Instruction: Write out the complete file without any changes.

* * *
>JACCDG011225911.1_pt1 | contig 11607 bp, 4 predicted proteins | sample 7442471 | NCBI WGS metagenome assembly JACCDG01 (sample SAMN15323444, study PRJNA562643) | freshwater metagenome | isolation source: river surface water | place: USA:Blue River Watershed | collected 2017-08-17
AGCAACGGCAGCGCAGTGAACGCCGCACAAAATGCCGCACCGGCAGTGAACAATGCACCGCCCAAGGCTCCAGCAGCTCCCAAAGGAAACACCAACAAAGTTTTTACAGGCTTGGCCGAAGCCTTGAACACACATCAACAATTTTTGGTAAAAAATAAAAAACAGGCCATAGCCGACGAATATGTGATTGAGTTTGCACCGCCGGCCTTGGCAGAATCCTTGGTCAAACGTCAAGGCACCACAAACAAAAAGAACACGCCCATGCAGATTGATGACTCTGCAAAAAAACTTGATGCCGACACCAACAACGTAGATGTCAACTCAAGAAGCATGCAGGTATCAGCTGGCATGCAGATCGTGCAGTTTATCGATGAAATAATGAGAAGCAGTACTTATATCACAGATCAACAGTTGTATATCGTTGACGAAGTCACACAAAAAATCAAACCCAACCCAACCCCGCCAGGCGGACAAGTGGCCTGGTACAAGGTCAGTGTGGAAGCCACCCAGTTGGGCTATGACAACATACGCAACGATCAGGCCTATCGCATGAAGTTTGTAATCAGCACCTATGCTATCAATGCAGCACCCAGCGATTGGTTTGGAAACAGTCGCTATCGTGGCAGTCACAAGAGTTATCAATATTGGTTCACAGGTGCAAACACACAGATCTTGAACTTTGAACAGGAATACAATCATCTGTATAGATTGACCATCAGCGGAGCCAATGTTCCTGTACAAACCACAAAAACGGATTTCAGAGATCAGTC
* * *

>JACCDG011225911.1_pt1 | contig 11607 bp, 4 predicted proteins | sample 7442471 | NCBI WGS metagenome assembly JACCDG01 (sample SAMN15323444, study PRJNA562643) | freshwater metagenome | isolation source: river surface water | place: USA:Blue River Watershed | collected 2017-08-17
AGCAACGGCAGCGCAGTGAACGCCGCACAAAATGCCGCACCGGCAGTGAACAATGCACCGCCCAAGGCTCCAGCAGCTCCCAAAGGAAACACCAACAAAGTTTTTACAGGCTTGGCCGAAGCCTTGAACACACATCAACAATTTTTGGTAAAAAATAAAAAACAGGCCATAGCCGACGAATATGTGATTGAGTTTGCACCGCCGGCCTTGGCAGAATCCTTGGTCAAACGTCAAGGCACCACAAACAAAAAGAACACGCCCATGCAGATTGATGACTCTGCAAAAAAACTTGATGCCGACACCAACAACGTAGATGTCAACTCAAGAAGCATGCAGGTATCAGCTGGCATGCAGATCGTGCAGTTTATCGATGAAATAATGAGAAGCAGTACTTATATCACAGATCAACAGTTGTATATCGTTGACGAAGTCACACAAAAAATCAAACCCAACCCAACCCCGCCAGGCGGACAAGTGGCCTGGTACAAGGTCAGTGTGGAAGCCACCCAGTTGGGCTATGACAACATACGCAACGATCAGGCCTATCGCATGAAGTTTGTAATCAGCACCTATGCTATCAATGCAGCACCCAGCGATTGGTTTGGAAACAGTCGCTATCGTGGCAGTCACAAGAGTTATCAATATTGGTTCACAGGTGCAAACACACAGATCTTGAACTTTGAACAGGAATACAATCATCTGTATAGATTGACCATCAGCGGAGCCAATGTTCCTGTACAAACCACAAAAACGGATTTCAGAGATCAGTC